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I am trying to find an original way to say "Conquer the Justice". Looking on the dictionary, I found that "storm" not only means something like a tempest but also to "conquer with weapons".

Supposing that to me the Justice means a fortress that can be conquered, is it grammatically correct to say "Storm the Justice"?

Thanks in advance for any help.

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closed as not a real question by tchrist, MετάEd, aedia λ, Bill Franke, Robusto Feb 10 '13 at 13:20

It's difficult to tell what is being asked here. This question is ambiguous, vague, incomplete, overly broad, or rhetorical and cannot be reasonably answered in its current form. For help clarifying this question so that it can be reopened, visit the help center.If this question can be reworded to fit the rules in the help center, please edit the question.

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It's difficult to say without more context. 'The Justice', in English, can only mean a magistrate; if what you intend is the abstract quality justice, or its personification, then you omit the article; and you'll have to explain what 'conquering justice' means. In any case, storm in this sense means 'attack and overrun a defended place or position'; one does not storm persons. –  StoneyB Feb 9 '13 at 19:38
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I told you magisterium has a half-life measured in weeks. –  Edwin Ashworth Feb 9 '13 at 19:48
    
Is Marcello possibly half-remembering the expression conquer injustice? Or the triumph of justice? –  Edwin Ashworth Feb 9 '13 at 20:02
    
@EdwinAshworth It appears this one is to be cut even shorter by storm troopers. –  StoneyB Feb 9 '13 at 20:18
    
Given that to you, the Justice means a fortress that can be conquered, why not just ask whether you can say "Conquer the Fortress"? I don't see the point of introducing a fanciful "fortress name" into the question. –  FumbleFingers Feb 9 '13 at 21:35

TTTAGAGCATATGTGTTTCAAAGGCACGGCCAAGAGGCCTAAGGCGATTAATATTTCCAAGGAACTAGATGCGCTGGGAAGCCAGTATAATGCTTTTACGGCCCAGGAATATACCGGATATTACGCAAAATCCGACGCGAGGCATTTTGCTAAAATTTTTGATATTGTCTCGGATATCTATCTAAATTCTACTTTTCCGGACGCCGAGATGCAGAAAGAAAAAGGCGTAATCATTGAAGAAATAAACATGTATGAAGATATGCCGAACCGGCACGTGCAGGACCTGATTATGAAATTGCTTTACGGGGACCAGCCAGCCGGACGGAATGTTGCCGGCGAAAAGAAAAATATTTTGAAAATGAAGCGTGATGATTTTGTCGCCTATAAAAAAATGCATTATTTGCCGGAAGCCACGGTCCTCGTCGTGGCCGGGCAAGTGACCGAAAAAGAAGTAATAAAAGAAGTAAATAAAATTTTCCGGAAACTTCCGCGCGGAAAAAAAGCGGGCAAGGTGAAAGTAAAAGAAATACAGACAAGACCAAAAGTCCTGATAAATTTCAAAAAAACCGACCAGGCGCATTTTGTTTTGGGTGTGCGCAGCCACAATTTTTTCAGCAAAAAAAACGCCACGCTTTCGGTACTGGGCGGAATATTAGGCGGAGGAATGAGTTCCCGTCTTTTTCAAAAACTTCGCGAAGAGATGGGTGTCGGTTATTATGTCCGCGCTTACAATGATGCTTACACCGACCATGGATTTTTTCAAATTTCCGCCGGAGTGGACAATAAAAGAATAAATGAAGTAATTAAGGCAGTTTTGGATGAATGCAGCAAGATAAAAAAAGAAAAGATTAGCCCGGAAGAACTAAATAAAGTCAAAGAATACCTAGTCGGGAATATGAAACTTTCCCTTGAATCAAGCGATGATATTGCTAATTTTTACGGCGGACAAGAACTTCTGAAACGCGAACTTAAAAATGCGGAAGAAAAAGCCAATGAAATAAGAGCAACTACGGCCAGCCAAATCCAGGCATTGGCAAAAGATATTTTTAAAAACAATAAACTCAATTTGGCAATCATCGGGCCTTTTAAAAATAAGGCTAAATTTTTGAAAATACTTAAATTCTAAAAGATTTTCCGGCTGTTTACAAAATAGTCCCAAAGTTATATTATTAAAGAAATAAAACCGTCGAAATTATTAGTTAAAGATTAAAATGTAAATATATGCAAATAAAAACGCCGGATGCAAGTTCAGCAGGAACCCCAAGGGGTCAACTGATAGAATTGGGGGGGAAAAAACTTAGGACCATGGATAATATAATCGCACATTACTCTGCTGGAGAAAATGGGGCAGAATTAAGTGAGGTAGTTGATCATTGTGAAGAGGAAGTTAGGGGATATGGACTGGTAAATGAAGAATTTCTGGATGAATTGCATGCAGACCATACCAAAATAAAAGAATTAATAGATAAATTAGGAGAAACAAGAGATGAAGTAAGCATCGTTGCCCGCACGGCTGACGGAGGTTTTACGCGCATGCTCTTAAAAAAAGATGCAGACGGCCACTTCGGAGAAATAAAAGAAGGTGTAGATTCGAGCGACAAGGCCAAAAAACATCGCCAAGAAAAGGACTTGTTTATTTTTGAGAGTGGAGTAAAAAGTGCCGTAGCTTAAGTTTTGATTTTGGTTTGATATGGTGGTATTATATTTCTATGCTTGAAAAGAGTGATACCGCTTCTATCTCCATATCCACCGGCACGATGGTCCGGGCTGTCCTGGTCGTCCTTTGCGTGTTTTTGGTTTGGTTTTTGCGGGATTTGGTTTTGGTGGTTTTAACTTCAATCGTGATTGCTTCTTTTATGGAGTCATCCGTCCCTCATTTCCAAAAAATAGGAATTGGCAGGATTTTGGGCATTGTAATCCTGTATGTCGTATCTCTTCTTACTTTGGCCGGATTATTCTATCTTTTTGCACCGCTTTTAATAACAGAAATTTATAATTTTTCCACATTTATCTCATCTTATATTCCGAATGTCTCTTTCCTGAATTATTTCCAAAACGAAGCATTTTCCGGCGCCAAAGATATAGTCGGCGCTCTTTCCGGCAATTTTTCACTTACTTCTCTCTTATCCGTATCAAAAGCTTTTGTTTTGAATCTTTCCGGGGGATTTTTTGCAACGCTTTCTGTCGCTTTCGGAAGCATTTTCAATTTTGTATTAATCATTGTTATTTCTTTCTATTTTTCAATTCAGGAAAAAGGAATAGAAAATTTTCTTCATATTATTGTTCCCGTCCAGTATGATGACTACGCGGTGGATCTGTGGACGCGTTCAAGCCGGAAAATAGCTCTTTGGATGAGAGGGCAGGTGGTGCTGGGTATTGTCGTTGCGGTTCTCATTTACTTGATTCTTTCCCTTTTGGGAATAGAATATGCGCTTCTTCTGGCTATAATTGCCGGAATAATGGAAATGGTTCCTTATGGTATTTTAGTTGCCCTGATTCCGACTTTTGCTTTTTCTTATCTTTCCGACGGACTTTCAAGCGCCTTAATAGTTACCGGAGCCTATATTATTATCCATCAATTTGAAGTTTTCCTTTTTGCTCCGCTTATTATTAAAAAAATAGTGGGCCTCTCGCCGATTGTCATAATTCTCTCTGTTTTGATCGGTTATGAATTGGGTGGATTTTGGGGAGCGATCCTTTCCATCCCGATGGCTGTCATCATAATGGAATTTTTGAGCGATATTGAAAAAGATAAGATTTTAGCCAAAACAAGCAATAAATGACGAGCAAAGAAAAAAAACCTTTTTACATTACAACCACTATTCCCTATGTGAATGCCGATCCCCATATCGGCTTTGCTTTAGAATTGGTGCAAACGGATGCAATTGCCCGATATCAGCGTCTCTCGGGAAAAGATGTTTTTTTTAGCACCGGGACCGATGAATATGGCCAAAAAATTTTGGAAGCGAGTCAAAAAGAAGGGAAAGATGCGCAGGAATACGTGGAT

2 Answers 2

Storm means attack.

Now, both conquer the Justice and and storm the Justice would sound wrong to us in most contexts, since the main meanings of justice are the abstract noun meaning rightness based on ethics or law, and the concrete noun meaning a judicial officer (the precise meaning differing in different countries).

If we'd already established that "The Justice" was being used as a proper noun as the name of a particular fortress, as you say, then that would give us a context where both conquer the Justice and storm the Justice would be grammatical.

The meaning would be the same though. Storm would apply to an attack, whether successful or not, or indeed if it was a lightening attack intended to do damage or obtain some other strategic goal, without taking the fortress.

Conquer would only apply to attacking, taking, and then continuing to occupy the fortress, and defending it against any counter-attack or insurrection from the defeated populace.

The most common verb to refer to attacking a fortress (or a castle, walled city, etc.) and gaining control of it, is take. Hence Take the Justice.

It still sounds strange though. Again, this could be fine if the context establishes "the Justice" as a name of a particular place, or you might deliberately let it sound strange, with the meaning becoming clearer later on.

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If the Justice is the name of a fortress like the Bastille, and (very importantly) all your audience can be expected to know that fact, then Storm the Justice! is correct (I think the exclamation mark would be mandatory, if this is intended to be a complete sentence).

In all other contexts, meaning in any normal form of English, it is grammatically incorrect and has undesirable overtones.

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